Fascination with death is nothing new. Morbid Curiosity is perhaps best defined as a curiosity, fascination, preoccupation, or intense interest in death. Wikipedia has a good paragraph on the subject, though that only just scratches the surface. This topic has been the subject of some metal songs (thrash bands Detritus and Heathen tackled it at one point), and death as a whole has been a near-constant theme in the more extreme metal genres, Death Metal in particular. Death is a recurring theme in nearly all media. Stories and books for generations have centered on death, or stories that are built around some kind of murder. Indeed, murder mysteries are often New York Times best-sellers. TV has had plenty of murder mysteries, from Perry Mason to Murder She Wrote, or more modern hit shows like CSI or the Law & Order suite of shows.
Yes, I hear the "bong bong!" noise in my head too.
From the small screen to the silver screen, death in a myriad of forms is a central theme. From the routine murder mysteries to powerful films about overcoming the aftermath of death (i.e. people and families moving on after the death of a loved one), to horror films where plenty of on-screen death occurs. Going on up from there are the overt slasher films where killing sprees and high body counts are the norm. Folks who think Friday the 13th is distasteful or far too preoccupied with death obviously haven't seen Cannibal Campout or other, similar horror/gore films. And for every B-movie/horror fan who revels in the over-the-top slasher films, there is usually a point at which those fans draw the line as to what they will watch. These lines can be totally arbitrary, or sometimes they can be clearly defined, stemming from some deeper moral center or even just what they personally can stomach.
I remember hearing an interview with Alice Cooper where he was commenting on a tour with Rob Zombie. Metal fans know Rob as the frontman and chief architect of the now-defunct band White Zombie, the comically silly "horror metal" band whose mostly benign "horror" lyrics were a parody of b-movie horror films, a tradition which Rob carried into his solo career. Alice said something to the effect that Rob "gets it" with regard to horror films, that horror movies are actually comedy. If you're balking at that statement, think in context - most b-horror movies are overly acted, "chills and thrills" cinema experiences that shock or scare the average person. But for someone who understands that horror movies are just that, movies, it's easy to see where Alice (aka Vincent Furnier) is coming from. While death is a fact of life, gory death by some sadistic killer in a maniacal way is far less common than dying in a car wreck or a home accident. Much like the fear of flying, and the connected fear of dying in a plane crash, the fear of being eaten alive by a zombie, buried alive by some fiendish killer, or attacked in one's sleep by an otherworldly being can be as exhilarating as it is scary.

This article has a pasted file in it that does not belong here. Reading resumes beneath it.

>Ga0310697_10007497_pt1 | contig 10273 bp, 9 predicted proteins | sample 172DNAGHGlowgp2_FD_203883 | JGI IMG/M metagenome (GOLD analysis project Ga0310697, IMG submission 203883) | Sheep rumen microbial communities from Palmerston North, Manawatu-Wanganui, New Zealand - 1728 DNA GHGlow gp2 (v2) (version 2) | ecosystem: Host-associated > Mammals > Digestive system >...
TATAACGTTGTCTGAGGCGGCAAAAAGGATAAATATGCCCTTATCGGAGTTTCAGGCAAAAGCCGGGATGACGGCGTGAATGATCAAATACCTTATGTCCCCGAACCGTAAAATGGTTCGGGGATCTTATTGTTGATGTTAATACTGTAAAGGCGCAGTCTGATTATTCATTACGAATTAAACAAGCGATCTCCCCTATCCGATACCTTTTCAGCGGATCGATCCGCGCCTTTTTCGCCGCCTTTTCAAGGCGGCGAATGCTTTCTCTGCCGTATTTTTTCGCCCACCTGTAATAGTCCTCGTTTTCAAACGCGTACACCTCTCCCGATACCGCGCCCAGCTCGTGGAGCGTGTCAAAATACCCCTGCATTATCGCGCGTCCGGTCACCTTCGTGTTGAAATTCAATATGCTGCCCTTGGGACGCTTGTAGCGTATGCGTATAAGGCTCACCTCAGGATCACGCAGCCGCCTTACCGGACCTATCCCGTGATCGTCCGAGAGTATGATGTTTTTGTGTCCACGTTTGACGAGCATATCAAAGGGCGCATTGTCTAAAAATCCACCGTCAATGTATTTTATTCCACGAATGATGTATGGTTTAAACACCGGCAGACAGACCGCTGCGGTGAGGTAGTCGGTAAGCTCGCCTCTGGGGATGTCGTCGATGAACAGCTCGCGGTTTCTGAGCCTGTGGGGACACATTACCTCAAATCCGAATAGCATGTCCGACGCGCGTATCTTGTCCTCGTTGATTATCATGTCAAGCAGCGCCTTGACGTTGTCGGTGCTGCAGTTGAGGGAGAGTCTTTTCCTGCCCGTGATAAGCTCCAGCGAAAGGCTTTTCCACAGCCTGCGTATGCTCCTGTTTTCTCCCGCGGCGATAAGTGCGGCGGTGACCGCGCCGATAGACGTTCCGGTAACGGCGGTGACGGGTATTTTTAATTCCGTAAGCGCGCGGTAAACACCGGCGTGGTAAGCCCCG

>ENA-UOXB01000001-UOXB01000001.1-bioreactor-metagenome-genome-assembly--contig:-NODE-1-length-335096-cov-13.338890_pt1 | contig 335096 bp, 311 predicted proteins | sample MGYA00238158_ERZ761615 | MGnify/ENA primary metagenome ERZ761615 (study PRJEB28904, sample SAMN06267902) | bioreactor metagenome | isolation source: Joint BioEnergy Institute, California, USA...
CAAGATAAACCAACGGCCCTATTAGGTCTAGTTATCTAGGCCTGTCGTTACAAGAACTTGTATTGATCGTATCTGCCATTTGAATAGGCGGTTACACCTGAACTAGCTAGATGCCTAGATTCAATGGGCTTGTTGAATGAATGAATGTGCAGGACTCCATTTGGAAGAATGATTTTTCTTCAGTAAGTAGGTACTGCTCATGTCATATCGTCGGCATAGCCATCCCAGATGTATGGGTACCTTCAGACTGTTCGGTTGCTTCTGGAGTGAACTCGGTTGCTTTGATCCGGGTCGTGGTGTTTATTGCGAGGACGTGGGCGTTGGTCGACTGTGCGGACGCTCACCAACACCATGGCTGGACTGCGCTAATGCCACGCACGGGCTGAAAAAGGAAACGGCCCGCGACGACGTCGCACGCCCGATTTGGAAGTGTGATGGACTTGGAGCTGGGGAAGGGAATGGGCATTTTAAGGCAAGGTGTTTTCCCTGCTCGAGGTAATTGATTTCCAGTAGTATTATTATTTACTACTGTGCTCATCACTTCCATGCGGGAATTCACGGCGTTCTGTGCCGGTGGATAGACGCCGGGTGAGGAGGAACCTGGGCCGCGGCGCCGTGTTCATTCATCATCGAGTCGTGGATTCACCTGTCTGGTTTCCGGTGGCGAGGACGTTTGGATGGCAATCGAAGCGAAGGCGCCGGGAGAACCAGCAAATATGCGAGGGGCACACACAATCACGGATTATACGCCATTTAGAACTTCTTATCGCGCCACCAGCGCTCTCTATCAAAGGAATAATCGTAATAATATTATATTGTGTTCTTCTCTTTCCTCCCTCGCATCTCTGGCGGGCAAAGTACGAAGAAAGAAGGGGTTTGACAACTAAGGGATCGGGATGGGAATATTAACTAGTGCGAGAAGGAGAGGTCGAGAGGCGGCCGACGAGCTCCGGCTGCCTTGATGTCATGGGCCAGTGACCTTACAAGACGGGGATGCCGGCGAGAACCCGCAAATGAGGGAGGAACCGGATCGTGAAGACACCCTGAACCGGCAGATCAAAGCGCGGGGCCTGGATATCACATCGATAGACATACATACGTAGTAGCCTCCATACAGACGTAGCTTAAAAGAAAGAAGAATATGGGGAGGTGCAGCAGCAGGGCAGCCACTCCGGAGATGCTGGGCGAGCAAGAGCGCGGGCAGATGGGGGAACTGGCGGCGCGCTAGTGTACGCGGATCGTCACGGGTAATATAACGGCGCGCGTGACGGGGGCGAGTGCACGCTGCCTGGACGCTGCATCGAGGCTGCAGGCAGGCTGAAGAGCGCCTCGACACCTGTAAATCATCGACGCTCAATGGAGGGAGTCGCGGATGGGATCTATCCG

C'mon, I'm a big teddy bear!
In the world of extreme metal, this preoccupation with death, horror and gore is pervasive. One might even say it's too pervasive. Early death metal bands were shocking when they wrote lyrics about zombies hacking up corpses and eating them, but how is that different than the mainstream horror movies of the time? In today's world, horror movies have splintered in two, somewhat distinct directions. The mainstream horror films are generally more in the "thriller" genre, using sudden loud noises, various camera and lighting tricks, and other methods to keep the suspense of the film going until the end. On the other end are the more independent films, from the ultra-campy gore of the Troma Studios films to even more unsavory offerings (depending on your viewpoint) from other independent studios, reprising the "slasher film" genre of the 1980's and offering the audience more death, gore, blood, guts and entrails than you can shake a stick at. This more independent film approach is the tack used by goregrind and gore metal bands as their primary lyrical approach.